Rishi Sunak phoned Mohammed bin Salman, with Downing Street saying the two men will meet at the earliest opportunity - Romilly Weeks reports
Rishi Sunak hopes to meet Mohammed bin Salman at the “earliest opportunity”, Downing Street said, amid reports of a planned visit to the UK later this year by Saudi Arabia’s crown prince and prime minister.
The two leaders spoke on Thursday, as No 10 faced criticism over a potential visit by the Gulf state leader later this year.
Downing Street said the prime minister told the crown prince that he “looked forward to personally deepening the long-standing ties” between the two countries.
It comes as the Times reported that a visit is planned for this autumn, which would be Mohammed bin Salman’s first trip to Britain since the murder of dissident Saudi journalist Jamal Khashoggi five years ago.
The Gulf state’s day-to-day leader was accused of ordering the assassination of the Washington Post writer at the Saudi consulate in Istanbul in 2018, although he denied any involvement and blamed rogue agents.
Western nations have moved to improve relations with the oil-rich state in recent years, with the instability caused by the Russian invasion of Ukraine bolstering efforts to develop closer ties.
A Downing Street spokeswoman said Mr Sunak “welcomed the opportunity to speak to the Crown Prince and looked forward to personally deepening the long-standing ties between the UK and Saudi Arabia, as the Kingdom continues to go through a period of profound social and economic transformation under Vision 2030”.
“The prime minister and Crown Prince said they would continue working closely together to progress UK-Saudi co-operation and looked forward to meeting in person at the earliest opportunity.”
No visit has been confirmed by Downing Street and it is not believed that a particular date has been finalised.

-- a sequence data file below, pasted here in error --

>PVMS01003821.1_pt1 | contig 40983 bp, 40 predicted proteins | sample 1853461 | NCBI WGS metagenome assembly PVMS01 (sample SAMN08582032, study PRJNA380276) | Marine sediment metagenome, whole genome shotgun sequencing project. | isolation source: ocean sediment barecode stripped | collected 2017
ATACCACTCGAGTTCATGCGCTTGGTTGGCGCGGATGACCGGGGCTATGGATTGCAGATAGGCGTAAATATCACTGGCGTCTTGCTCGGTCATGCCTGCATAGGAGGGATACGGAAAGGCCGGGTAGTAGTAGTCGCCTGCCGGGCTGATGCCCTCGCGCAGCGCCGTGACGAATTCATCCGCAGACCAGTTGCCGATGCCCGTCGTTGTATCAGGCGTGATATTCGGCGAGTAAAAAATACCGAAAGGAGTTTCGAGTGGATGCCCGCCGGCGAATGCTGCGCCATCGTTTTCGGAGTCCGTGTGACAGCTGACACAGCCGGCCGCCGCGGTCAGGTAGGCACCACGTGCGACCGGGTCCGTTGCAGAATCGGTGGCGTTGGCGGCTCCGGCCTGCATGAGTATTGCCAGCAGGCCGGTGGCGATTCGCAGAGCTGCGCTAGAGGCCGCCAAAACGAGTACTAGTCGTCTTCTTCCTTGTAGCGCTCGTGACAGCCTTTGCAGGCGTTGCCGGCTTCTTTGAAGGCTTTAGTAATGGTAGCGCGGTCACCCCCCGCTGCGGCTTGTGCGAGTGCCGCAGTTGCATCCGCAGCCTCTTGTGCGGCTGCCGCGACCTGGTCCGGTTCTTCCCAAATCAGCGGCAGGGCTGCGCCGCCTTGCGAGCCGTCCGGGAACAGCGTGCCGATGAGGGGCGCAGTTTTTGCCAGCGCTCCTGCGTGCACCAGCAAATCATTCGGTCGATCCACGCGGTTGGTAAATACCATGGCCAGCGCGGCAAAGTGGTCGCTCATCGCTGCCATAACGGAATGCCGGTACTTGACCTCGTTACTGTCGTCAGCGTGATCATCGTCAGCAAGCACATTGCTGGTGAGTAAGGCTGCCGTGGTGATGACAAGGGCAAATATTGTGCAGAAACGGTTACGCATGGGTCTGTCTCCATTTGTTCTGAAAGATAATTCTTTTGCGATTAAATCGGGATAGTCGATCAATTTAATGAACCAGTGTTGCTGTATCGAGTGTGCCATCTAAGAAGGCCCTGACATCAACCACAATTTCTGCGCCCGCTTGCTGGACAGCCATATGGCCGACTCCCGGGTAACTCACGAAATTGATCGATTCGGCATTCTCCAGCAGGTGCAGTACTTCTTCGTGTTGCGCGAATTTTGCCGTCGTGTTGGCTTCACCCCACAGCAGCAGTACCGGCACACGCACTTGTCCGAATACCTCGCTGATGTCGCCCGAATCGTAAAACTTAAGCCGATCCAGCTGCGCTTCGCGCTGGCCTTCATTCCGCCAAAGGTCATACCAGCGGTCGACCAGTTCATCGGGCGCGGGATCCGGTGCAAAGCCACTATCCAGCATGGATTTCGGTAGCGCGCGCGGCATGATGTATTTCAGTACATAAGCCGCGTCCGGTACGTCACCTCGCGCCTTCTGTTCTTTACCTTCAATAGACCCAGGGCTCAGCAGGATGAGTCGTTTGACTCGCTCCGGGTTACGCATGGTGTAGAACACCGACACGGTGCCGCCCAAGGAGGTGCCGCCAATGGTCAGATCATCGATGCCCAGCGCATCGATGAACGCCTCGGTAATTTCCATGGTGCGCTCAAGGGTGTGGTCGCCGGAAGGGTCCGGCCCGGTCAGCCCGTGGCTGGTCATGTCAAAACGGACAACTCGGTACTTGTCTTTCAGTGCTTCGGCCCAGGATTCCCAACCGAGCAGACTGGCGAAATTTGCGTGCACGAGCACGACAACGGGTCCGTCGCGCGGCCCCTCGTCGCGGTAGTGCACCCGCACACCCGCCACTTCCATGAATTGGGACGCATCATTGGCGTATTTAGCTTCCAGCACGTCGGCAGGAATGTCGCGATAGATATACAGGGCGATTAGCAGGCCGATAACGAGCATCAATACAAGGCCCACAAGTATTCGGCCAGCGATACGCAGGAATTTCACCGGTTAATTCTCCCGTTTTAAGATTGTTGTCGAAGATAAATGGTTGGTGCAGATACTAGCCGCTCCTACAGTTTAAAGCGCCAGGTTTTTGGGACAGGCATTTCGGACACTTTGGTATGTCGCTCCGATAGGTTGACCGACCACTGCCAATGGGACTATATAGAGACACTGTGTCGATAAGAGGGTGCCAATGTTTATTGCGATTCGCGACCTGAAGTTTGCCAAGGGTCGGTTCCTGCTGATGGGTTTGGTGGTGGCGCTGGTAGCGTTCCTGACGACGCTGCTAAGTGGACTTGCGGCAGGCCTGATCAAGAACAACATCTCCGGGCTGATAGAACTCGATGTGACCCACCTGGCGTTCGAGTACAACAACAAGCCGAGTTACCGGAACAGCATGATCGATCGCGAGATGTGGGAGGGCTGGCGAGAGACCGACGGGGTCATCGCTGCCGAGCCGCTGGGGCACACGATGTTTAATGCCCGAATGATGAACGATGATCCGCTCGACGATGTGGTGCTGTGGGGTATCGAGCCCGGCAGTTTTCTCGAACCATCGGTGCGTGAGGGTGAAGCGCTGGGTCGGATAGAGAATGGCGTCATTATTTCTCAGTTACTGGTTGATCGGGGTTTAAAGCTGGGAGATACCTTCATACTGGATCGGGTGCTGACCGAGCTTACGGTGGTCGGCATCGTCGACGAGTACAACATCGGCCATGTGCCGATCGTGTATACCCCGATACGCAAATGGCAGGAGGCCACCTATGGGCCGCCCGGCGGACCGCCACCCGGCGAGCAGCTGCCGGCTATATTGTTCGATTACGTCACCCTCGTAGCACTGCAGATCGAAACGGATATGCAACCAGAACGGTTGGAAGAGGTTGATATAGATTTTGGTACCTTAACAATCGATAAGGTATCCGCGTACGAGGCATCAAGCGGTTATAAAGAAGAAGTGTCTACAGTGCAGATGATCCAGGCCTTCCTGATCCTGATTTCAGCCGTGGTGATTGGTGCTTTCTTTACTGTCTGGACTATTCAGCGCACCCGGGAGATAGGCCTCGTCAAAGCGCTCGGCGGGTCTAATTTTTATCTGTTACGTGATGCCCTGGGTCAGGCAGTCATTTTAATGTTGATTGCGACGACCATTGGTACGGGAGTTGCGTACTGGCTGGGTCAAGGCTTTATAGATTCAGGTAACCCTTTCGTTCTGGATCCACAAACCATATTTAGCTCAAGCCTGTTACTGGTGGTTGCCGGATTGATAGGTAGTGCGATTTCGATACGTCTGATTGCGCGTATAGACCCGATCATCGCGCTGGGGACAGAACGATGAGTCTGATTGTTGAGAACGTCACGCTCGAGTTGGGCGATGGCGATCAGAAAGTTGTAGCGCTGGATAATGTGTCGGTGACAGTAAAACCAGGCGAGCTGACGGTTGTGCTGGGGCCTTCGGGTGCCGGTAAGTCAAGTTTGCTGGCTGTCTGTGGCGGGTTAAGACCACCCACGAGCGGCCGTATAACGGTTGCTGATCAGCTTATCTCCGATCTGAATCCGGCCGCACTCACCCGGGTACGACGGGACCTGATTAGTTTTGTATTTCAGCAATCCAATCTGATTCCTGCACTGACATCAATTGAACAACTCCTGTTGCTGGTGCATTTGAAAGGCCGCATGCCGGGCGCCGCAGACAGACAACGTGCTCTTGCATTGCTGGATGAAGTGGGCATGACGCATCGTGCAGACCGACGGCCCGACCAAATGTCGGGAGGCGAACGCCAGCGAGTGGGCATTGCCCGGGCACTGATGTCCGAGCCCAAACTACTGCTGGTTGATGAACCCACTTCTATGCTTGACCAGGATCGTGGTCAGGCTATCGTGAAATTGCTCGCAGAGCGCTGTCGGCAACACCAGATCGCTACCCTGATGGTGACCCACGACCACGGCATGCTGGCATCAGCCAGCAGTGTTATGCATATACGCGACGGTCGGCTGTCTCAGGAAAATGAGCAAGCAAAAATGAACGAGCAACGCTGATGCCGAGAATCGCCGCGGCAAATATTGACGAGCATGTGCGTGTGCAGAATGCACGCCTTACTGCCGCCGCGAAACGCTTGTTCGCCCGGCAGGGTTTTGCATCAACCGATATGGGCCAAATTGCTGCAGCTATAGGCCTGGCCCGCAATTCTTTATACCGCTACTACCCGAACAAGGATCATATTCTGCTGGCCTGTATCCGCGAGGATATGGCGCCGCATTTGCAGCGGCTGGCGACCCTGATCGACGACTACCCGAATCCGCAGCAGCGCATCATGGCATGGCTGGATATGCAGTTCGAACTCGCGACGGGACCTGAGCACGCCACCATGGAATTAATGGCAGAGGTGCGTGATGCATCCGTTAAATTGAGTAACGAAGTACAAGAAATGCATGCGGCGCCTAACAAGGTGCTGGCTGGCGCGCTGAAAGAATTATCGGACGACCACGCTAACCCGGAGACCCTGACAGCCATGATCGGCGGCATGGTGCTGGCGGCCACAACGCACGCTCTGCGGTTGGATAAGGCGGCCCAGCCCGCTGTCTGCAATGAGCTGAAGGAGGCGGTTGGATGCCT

However, the Times is the latest newspaper, following the Financial Times in July, to report that an invitation has been issued.
Mr Sunak met the crown prince on the margins of the G20 summit in Bali last November.
In the call on Thursday, the pair discussed the potential to further develop trade and investment ties as well as talking about the ongoing war in Ukraine.
No 10 said that Mr Sunak also “welcomed progress on the conflict in Yemen, where the UK will continue to back efforts to extend the ceasefire and alleviate the humanitarian crisis”.
But the prospect of a visit by the crown prince has prompted criticism and the prime minister has been urged against “rolling out the red carpet” to the leader.
Liberal Democrat foreign affairs spokesperson Layla Moran saying: “It beggars belief that Rishi Sunak is rolling out the red carpet for Mohammed bin Salman.
“This man – who authorised the brutal murder of Jamal Khashoggi and presides over a dismal human rights record – should not be receiving a warm welcome from the UK government.
“It sends a signal to MBS (Mohammed bin Salman) that he can continue acting with impunity and we and our allies will do nothing about it.”
Polly Truscott, Amnesty International UK’s foreign policy adviser, echoed those concerns.
“The visit looks set to coincide with the five-year anniversary of Jamal Khashoggi’s sickening assassination and dismemberment at the hands of Saudi agents in Turkey, a crime which has essentially been covered up by the unrepentant Saudi authorities.
“Mohammed bin Salman and his government must be properly held to account for abuses by Saudi officials, including Khashoggi’s murder, the widespread use of torture in Saudi jails, and the indiscriminate bombing of civilians in Yemen,” she said.
Labour’s Angela Rayner called on Rishi Sunak to raise human rights concerns during any visit.
Speaking in Scotland, the party’s deputy leader said: “It’s important as part of that visit that the prime minister speaks to him about the human rights issues where he had real, deep concerns about that but you also have to have dialogue.
“It’s important that while he’s over here that there’s dialogue there and that we do challenge – part of our role internationally is to challenge other nations as well and say ‘look this is not what we accept and this is not how you do things’ and to try and influence in that way.
“If you don’t then you don’t have any influence whatsoever, so I think it’s important that while he’s over here on this visit that the prime minister does have a conversation with him about human rights and how this [the death of Jamal Khashoggi] was completely unacceptable.”
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